(We used to do it | Photo: Department of Records)
It’s happening. In his second Inaugural address, Mayor Jim Kenney committed in no uncertain terms to a citywide street sweeping program that would reach every neighborhood—a change we have relentlessly, tediously, made the case for in this space over the last several years.
Laura McCrystal reported the news from the inauguration ceremony, where the newly termed-out Mayor delivered some rare tough talk to the fans of free and unaccountable street parking.
“We will continue to ramp up illegal dumping enforcement and build on our successful street sweeping pilot program by expanding street cleaning to every neighborhood and commercial corridor by the year 2023,” Kenney said after he took the oath of office and began his second term.
Specifics were unclear Monday. But Kenney’s inaugural speech included a few hints: Unlike a pilot program last year in some neighborhoods, the mayor said residents will need to move their cars for the new program.
“Yes, you heard that right, every neighborhood,” Kenney said, “which will even require folks to move their cars.”
Later in the day, the Mayor gave another interview where he walked this back a little, saying that not every single neighborhood would necessarily see alternate-side parking under the new program, but the basic promise remains intact: the program will be universal rather than targeted only to the dirtiest locations (which was the administration’s previous position), and it will involve mechanical sweeping and alternate-side parking rules as the default approach, rather than the gas-powered leaf-blowers.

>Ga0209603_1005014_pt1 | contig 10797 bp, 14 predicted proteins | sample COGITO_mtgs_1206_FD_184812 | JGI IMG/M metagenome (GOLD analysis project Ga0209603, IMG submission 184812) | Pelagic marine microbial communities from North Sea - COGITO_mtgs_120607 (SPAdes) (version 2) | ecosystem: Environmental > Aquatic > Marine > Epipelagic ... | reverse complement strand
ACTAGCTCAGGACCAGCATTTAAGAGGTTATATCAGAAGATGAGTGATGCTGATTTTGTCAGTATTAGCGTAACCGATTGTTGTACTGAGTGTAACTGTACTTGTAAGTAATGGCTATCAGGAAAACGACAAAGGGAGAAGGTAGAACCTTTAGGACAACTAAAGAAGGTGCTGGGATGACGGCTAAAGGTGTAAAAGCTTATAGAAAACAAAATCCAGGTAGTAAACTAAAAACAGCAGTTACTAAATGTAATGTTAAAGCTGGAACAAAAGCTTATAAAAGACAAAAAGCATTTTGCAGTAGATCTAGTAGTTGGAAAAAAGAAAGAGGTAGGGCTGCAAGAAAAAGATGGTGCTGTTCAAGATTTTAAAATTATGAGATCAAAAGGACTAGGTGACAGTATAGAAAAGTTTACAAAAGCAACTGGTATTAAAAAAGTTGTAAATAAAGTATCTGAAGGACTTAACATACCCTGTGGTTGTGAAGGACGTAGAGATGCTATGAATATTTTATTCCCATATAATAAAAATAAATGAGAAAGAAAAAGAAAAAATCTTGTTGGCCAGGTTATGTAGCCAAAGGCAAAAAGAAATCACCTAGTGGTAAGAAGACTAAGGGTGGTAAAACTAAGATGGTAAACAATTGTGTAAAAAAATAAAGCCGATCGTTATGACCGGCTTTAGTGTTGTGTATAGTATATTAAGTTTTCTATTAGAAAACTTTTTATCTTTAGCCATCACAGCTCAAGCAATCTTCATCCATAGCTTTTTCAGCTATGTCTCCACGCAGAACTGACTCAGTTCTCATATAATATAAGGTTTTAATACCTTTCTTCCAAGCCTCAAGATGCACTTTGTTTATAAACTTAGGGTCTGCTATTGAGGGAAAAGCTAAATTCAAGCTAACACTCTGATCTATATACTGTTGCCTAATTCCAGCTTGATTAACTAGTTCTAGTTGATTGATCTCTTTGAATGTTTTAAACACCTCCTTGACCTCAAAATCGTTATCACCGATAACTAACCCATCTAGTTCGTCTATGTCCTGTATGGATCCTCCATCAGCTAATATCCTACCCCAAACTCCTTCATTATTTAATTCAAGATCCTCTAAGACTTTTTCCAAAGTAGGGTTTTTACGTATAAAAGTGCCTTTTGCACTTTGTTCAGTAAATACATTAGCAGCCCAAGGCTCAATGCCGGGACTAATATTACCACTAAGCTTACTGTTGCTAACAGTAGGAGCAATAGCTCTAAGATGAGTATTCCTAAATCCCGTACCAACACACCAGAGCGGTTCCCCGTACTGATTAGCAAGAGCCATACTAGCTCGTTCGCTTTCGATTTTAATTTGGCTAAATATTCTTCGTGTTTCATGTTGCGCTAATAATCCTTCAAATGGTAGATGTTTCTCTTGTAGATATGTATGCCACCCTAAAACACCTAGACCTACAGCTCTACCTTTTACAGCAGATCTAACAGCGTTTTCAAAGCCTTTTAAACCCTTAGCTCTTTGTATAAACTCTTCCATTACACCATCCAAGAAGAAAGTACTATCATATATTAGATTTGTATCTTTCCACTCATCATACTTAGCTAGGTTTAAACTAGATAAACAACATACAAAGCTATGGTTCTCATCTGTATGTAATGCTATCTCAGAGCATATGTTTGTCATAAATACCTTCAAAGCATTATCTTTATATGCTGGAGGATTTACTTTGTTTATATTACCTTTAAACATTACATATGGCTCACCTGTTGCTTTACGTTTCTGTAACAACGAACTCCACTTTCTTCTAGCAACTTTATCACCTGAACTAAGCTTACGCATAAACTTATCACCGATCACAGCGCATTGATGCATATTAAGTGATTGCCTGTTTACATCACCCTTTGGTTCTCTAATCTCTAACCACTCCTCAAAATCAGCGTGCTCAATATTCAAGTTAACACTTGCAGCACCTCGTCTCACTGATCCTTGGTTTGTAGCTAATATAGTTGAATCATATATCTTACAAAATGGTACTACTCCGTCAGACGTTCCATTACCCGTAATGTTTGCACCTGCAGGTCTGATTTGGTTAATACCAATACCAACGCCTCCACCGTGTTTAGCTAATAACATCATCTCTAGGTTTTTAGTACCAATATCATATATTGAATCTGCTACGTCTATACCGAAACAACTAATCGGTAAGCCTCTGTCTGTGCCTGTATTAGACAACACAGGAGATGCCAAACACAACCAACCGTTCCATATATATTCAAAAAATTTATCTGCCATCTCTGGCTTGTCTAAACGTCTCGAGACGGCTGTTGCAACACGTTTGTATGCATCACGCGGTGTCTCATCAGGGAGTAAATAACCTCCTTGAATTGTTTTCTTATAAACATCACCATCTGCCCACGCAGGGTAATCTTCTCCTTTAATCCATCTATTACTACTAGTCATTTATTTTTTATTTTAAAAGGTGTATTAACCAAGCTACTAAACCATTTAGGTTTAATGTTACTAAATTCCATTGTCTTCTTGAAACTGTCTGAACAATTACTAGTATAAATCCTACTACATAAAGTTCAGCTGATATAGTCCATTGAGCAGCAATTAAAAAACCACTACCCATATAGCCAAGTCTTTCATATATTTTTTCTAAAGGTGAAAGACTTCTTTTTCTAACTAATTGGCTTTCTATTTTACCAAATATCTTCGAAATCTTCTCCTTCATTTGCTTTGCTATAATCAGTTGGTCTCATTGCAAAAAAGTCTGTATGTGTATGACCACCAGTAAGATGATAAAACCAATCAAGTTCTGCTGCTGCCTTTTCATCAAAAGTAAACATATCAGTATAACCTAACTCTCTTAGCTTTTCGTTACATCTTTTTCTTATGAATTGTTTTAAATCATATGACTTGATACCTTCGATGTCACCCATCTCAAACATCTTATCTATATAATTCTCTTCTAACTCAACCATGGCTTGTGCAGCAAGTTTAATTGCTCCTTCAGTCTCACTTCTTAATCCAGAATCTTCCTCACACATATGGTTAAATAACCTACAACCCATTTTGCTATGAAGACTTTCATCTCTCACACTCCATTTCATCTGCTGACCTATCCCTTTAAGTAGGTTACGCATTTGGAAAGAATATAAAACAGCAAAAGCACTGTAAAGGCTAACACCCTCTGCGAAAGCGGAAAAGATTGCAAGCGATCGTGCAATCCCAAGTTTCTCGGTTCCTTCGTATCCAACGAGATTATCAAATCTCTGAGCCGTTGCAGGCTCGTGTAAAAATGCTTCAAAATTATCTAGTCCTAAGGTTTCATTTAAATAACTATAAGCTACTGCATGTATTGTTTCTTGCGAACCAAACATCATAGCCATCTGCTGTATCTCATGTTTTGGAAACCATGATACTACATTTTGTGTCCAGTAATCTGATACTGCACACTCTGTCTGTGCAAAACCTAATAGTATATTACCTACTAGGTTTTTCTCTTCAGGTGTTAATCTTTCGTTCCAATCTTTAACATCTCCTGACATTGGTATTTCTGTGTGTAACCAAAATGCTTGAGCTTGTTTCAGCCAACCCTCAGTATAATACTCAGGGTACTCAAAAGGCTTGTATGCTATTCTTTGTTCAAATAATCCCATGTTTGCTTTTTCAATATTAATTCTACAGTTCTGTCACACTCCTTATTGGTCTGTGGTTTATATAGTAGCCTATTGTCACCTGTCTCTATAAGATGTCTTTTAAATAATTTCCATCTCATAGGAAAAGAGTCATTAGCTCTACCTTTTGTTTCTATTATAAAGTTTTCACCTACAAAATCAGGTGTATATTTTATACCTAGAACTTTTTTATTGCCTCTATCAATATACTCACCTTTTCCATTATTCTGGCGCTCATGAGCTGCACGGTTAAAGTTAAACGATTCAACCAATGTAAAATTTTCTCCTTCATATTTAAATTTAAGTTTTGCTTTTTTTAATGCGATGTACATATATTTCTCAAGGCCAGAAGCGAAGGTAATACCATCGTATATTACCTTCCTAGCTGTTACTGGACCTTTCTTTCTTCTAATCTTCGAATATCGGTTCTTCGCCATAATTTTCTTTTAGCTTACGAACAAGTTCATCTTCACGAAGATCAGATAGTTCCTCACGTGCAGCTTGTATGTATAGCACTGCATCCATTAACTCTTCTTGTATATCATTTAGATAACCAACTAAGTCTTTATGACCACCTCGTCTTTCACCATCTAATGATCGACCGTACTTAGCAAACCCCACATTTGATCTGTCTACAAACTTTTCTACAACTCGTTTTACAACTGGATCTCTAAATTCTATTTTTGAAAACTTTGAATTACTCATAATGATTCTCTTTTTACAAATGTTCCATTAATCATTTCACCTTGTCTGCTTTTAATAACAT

That’s a huge departure from where the administration has been the whole first term. While Mayor Kenney promised to do this in questionnaires as a candidate in 2015, that didn’t stop him from back-burnering the issue, even when there were clear opportunities to advance it, like in the Zero Waste action plan.
But while it’s true this is just another promise like the last one, it does seem significant that it was made at the Inauguration, generated a lot of press, and the Mayor continued to talk about it and defend the idea in interviews afterward. People will remember this much more explicit commitment and will have more specific details to hold the Mayor accountable for.
Opponents will certainly have their say too, especially after the service goes live, but Mayor Kenney would do well to listen to his friend, former 1st District Councilmember Frank DiCicco’s advice: “You just need the political will to hang in there.”
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